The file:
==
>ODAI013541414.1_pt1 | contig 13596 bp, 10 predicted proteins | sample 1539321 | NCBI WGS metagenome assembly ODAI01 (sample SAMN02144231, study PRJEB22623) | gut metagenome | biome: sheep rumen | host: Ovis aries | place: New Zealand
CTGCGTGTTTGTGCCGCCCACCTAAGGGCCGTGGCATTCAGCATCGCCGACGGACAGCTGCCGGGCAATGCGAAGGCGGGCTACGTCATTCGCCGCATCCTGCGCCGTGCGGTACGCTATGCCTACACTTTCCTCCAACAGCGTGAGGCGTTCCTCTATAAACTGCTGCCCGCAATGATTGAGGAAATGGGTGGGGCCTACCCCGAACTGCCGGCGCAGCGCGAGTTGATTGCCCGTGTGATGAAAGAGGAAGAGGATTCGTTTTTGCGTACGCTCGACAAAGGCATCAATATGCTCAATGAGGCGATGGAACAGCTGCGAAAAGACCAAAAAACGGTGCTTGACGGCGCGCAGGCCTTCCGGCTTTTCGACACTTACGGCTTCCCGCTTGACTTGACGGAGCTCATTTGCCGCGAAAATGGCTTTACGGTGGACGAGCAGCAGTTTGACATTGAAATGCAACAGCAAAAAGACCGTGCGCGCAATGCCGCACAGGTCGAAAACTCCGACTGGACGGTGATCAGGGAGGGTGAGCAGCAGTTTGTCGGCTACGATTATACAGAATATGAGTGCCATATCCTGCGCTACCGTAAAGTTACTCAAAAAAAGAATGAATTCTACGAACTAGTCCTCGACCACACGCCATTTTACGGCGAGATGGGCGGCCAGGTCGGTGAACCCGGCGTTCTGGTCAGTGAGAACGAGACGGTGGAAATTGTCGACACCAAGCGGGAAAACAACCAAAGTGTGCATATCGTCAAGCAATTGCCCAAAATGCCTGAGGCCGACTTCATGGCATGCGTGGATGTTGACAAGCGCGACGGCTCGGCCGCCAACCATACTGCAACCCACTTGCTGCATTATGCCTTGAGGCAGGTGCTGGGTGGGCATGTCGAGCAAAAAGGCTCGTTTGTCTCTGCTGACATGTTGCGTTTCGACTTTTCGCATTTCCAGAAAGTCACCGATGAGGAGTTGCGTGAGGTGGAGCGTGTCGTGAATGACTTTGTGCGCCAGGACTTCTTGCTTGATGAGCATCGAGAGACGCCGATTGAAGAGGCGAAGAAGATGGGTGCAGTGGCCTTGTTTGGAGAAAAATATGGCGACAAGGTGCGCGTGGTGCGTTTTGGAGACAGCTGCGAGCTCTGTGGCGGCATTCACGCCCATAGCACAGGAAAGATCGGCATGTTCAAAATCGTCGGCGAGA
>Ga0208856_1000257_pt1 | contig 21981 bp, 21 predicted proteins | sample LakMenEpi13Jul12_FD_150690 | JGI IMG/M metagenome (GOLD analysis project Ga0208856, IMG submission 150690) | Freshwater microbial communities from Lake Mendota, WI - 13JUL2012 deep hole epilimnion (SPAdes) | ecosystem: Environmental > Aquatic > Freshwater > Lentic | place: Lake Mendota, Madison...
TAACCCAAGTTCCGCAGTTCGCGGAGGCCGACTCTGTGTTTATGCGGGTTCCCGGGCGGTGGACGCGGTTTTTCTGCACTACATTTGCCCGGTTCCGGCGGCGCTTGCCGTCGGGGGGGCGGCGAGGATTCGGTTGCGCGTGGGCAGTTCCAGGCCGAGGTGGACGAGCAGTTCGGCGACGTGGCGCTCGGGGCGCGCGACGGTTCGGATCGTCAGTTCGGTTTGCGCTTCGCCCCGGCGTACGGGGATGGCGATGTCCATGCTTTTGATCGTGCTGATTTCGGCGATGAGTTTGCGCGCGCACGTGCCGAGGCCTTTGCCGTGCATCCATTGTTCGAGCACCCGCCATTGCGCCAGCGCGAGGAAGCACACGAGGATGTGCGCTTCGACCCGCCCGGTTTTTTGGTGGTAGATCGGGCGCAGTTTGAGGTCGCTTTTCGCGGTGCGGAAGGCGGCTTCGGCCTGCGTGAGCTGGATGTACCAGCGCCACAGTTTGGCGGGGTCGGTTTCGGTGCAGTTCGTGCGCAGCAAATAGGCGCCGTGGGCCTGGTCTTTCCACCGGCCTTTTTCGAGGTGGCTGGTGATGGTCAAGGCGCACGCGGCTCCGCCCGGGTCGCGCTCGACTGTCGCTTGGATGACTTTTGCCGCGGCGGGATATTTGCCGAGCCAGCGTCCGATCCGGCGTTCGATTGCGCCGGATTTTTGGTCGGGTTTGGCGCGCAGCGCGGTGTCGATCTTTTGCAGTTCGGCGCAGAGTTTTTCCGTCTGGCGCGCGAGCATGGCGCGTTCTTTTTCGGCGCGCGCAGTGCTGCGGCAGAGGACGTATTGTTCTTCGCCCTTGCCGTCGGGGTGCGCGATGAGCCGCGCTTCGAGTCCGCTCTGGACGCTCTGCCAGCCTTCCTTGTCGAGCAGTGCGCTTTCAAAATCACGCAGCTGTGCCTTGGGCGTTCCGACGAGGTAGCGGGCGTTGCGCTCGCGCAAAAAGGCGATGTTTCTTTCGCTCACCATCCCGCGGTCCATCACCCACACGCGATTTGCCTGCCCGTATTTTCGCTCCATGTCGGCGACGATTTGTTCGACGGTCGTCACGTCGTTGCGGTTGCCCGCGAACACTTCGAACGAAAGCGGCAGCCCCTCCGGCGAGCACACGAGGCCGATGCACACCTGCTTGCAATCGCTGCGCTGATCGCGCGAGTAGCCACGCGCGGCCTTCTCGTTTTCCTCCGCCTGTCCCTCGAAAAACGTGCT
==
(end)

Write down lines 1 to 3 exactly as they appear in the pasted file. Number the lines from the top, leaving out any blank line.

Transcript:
>ODAI013541414.1_pt1 | contig 13596 bp, 10 predicted proteins | sample 1539321 | NCBI WGS metagenome assembly ODAI01 (sample SAMN02144231, study PRJEB22623) | gut metagenome | biome: sheep rumen | host: Ovis aries | place: New Zealand
CTGCGTGTTTGTGCCGCCCACCTAAGGGCCGTGGCATTCAGCATCGCCGACGGACAGCTGCCGGGCAATGCGAAGGCGGGCTACGTCATTCGCCGCATCCTGCGCCGTGCGGTACGCTATGCCTACACTTTCCTCCAACAGCGTGAGGCGTTCCTCTATAAACTGCTGCCCGCAATGATTGAGGAAATGGGTGGGGCCTACCCCGAACTGCCGGCGCAGCGCGAGTTGATTGCCCGTGTGATGAAAGAGGAAGAGGATTCGTTTTTGCGTACGCTCGACAAAGGCATCAATATGCTCAATGAGGCGATGGAACAGCTGCGAAAAGACCAAAAAACGGTGCTTGACGGCGCGCAGGCCTTCCGGCTTTTCGACACTTACGGCTTCCCGCTTGACTTGACGGAGCTCATTTGCCGCGAAAATGGCTTTACGGTGGACGAGCAGCAGTTTGACATTGAAATGCAACAGCAAAAAGACCGTGCGCGCAATGCCGCACAGGTCGAAAACTCCGACTGGACGGTGATCAGGGAGGGTGAGCAGCAGTTTGTCGGCTACGATTATACAGAATATGAGTGCCATATCCTGCGCTACCGTAAAGTTACTCAAAAAAAGAATGAATTCTACGAACTAGTCCTCGACCACACGCCATTTTACGGCGAGATGGGCGGCCAGGTCGGTGAACCCGGCGTTCTGGTCAGTGAGAACGAGACGGTGGAAATTGTCGACACCAAGCGGGAAAACAACCAAAGTGTGCATATCGTCAAGCAATTGCCCAAAATGCCTGAGGCCGACTTCATGGCATGCGTGGATGTTGACAAGCGCGACGGCTCGGCCGCCAACCATACTGCAACCCACTTGCTGCATTATGCCTTGAGGCAGGTGCTGGGTGGGCATGTCGAGCAAAAAGGCTCGTTTGTCTCTGCTGACATGTTGCGTTTCGACTTTTCGCATTTCCAGAAAGTCACCGATGAGGAGTTGCGTGAGGTGGAGCGTGTCGTGAATGACTTTGTGCGCCAGGACTTCTTGCTTGATGAGCATCGAGAGACGCCGATTGAAGAGGCGAAGAAGATGGGTGCAGTGGCCTTGTTTGGAGAAAAATATGGCGACAAGGTGCGCGTGGTGCGTTTTGGAGACAGCTGCGAGCTCTGTGGCGGCATTCACGCCCATAGCACAGGAAAGATCGGCATGTTCAAAATCGTCGGCGAGA
>Ga0208856_1000257_pt1 | contig 21981 bp, 21 predicted proteins | sample LakMenEpi13Jul12_FD_150690 | JGI IMG/M metagenome (GOLD analysis project Ga0208856, IMG submission 150690) | Freshwater microbial communities from Lake Mendota, WI - 13JUL2012 deep hole epilimnion (SPAdes) | ecosystem: Environmental > Aquatic > Freshwater > Lentic | place: Lake Mendota, Madison...